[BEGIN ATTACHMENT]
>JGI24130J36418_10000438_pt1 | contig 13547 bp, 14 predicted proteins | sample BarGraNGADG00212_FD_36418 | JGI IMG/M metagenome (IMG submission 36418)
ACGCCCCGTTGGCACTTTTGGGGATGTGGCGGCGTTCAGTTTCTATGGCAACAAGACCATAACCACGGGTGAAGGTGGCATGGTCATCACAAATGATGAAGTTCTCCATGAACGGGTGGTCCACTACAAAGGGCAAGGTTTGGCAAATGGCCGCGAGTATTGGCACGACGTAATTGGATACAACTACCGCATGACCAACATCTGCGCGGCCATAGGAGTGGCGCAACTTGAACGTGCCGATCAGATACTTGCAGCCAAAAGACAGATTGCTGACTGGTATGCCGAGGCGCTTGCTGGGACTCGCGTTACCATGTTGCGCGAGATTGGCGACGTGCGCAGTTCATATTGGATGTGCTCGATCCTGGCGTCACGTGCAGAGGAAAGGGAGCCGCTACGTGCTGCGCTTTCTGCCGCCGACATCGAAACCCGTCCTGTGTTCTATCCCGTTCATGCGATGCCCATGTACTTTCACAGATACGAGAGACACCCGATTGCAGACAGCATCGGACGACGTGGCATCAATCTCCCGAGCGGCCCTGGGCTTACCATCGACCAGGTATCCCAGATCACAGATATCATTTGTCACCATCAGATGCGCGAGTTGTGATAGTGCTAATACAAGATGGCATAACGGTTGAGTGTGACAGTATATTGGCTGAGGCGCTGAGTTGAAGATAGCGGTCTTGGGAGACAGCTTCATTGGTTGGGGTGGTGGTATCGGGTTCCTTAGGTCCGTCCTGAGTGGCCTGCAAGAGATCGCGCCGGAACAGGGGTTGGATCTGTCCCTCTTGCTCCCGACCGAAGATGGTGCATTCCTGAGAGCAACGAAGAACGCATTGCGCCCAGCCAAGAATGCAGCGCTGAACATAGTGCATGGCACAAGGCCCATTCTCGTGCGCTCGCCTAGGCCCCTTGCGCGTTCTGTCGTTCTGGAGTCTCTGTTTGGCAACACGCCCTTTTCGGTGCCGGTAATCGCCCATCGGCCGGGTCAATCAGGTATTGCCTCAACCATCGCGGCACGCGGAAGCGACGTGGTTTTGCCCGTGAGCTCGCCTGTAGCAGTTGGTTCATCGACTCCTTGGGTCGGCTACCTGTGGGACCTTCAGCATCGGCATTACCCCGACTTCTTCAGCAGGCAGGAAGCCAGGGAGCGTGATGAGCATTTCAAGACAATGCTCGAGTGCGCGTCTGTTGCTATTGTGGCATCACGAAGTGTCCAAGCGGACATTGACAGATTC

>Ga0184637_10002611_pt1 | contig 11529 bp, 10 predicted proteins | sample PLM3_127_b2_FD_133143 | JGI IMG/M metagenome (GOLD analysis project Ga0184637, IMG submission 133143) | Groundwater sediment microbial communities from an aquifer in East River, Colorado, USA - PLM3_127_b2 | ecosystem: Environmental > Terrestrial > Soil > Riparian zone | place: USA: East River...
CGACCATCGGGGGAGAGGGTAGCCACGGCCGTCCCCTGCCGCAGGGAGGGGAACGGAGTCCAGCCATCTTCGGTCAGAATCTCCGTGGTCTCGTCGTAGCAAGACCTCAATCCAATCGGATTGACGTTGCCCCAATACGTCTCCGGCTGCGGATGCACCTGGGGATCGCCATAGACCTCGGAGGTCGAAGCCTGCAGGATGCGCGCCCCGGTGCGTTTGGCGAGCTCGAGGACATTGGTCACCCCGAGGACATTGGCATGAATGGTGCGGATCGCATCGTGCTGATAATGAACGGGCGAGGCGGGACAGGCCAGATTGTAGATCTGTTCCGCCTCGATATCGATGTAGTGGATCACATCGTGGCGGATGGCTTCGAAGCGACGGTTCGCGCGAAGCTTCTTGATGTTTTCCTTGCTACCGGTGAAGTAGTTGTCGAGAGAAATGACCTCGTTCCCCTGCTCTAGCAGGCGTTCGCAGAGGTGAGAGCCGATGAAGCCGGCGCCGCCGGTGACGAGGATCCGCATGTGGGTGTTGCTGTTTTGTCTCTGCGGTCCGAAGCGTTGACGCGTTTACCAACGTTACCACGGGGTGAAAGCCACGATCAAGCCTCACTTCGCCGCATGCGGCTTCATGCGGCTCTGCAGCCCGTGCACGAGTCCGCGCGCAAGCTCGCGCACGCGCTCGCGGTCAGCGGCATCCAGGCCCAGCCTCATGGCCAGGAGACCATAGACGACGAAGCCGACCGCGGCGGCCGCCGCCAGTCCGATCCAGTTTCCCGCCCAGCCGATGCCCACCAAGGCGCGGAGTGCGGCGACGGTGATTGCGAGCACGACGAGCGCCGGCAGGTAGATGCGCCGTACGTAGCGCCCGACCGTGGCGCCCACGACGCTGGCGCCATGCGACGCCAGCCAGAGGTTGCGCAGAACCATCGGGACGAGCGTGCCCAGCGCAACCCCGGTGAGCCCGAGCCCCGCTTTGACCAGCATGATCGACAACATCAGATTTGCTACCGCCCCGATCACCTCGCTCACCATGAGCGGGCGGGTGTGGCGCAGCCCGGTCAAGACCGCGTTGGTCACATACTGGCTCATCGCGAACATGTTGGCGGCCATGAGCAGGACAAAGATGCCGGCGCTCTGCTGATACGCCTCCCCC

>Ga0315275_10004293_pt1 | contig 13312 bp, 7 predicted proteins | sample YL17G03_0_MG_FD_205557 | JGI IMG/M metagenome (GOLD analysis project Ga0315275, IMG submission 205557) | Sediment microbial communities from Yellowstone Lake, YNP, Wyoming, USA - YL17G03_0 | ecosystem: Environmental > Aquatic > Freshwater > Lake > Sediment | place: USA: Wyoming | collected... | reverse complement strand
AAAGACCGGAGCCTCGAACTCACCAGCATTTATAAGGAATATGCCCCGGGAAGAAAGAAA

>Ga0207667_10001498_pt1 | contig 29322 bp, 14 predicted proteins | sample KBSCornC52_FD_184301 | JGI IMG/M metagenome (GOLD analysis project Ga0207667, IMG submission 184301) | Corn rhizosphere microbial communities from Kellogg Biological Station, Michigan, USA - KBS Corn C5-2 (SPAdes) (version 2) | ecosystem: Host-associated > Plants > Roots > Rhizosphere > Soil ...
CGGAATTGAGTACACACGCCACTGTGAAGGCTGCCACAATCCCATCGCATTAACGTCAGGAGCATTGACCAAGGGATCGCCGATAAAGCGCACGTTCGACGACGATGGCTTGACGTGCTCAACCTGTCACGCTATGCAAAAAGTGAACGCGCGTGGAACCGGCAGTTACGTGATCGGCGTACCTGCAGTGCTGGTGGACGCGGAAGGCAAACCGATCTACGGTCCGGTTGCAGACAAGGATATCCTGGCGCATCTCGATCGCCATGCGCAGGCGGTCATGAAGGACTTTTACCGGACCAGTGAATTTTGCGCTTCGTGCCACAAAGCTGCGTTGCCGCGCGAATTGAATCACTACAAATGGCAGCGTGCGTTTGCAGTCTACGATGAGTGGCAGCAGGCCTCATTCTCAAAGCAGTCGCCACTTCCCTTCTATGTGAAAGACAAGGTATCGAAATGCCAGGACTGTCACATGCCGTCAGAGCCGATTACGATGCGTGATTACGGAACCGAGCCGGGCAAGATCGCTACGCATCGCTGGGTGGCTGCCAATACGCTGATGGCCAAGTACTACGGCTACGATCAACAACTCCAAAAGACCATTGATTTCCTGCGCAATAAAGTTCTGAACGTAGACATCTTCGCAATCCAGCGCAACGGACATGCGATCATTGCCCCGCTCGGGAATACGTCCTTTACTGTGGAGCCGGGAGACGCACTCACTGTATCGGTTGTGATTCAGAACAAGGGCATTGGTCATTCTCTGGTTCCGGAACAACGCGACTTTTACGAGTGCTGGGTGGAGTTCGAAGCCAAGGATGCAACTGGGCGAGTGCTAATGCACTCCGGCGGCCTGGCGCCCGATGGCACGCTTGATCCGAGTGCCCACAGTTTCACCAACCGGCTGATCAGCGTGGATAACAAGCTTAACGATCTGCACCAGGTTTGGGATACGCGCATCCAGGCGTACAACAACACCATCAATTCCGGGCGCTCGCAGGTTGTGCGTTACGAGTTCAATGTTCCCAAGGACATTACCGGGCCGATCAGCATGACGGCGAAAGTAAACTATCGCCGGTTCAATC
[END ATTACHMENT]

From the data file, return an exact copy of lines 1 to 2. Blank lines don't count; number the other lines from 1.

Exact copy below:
>JGI24130J36418_10000438_pt1 | contig 13547 bp, 14 predicted proteins | sample BarGraNGADG00212_FD_36418 | JGI IMG/M metagenome (IMG submission 36418)
ACGCCCCGTTGGCACTTTTGGGGATGTGGCGGCGTTCAGTTTCTATGGCAACAAGACCATAACCACGGGTGAAGGTGGCATGGTCATCACAAATGATGAAGTTCTCCATGAACGGGTGGTCCACTACAAAGGGCAAGGTTTGGCAAATGGCCGCGAGTATTGGCACGACGTAATTGGATACAACTACCGCATGACCAACATCTGCGCGGCCATAGGAGTGGCGCAACTTGAACGTGCCGATCAGATACTTGCAGCCAAAAGACAGATTGCTGACTGGTATGCCGAGGCGCTTGCTGGGACTCGCGTTACCATGTTGCGCGAGATTGGCGACGTGCGCAGTTCATATTGGATGTGCTCGATCCTGGCGTCACGTGCAGAGGAAAGGGAGCCGCTACGTGCTGCGCTTTCTGCCGCCGACATCGAAACCCGTCCTGTGTTCTATCCCGTTCATGCGATGCCCATGTACTTTCACAGATACGAGAGACACCCGATTGCAGACAGCATCGGACGACGTGGCATCAATCTCCCGAGCGGCCCTGGGCTTACCATCGACCAGGTATCCCAGATCACAGATATCATTTGTCACCATCAGATGCGCGAGTTGTGATAGTGCTAATACAAGATGGCATAACGGTTGAGTGTGACAGTATATTGGCTGAGGCGCTGAGTTGAAGATAGCGGTCTTGGGAGACAGCTTCATTGGTTGGGGTGGTGGTATCGGGTTCCTTAGGTCCGTCCTGAGTGGCCTGCAAGAGATCGCGCCGGAACAGGGGTTGGATCTGTCCCTCTTGCTCCCGACCGAAGATGGTGCATTCCTGAGAGCAACGAAGAACGCATTGCGCCCAGCCAAGAATGCAGCGCTGAACATAGTGCATGGCACAAGGCCCATTCTCGTGCGCTCGCCTAGGCCCCTTGCGCGTTCTGTCGTTCTGGAGTCTCTGTTTGGCAACACGCCCTTTTCGGTGCCGGTAATCGCCCATCGGCCGGGTCAATCAGGTATTGCCTCAACCATCGCGGCACGCGGAAGCGACGTGGTTTTGCCCGTGAGCTCGCCTGTAGCAGTTGGTTCATCGACTCCTTGGGTCGGCTACCTGTGGGACCTTCAGCATCGGCATTACCCCGACTTCTTCAGCAGGCAGGAAGCCAGGGAGCGTGATGAGCATTTCAAGACAATGCTCGAGTGCGCGTCTGTTGCTATTGTGGCATCACGAAGTGTCCAAGCGGACATTGACAGATTC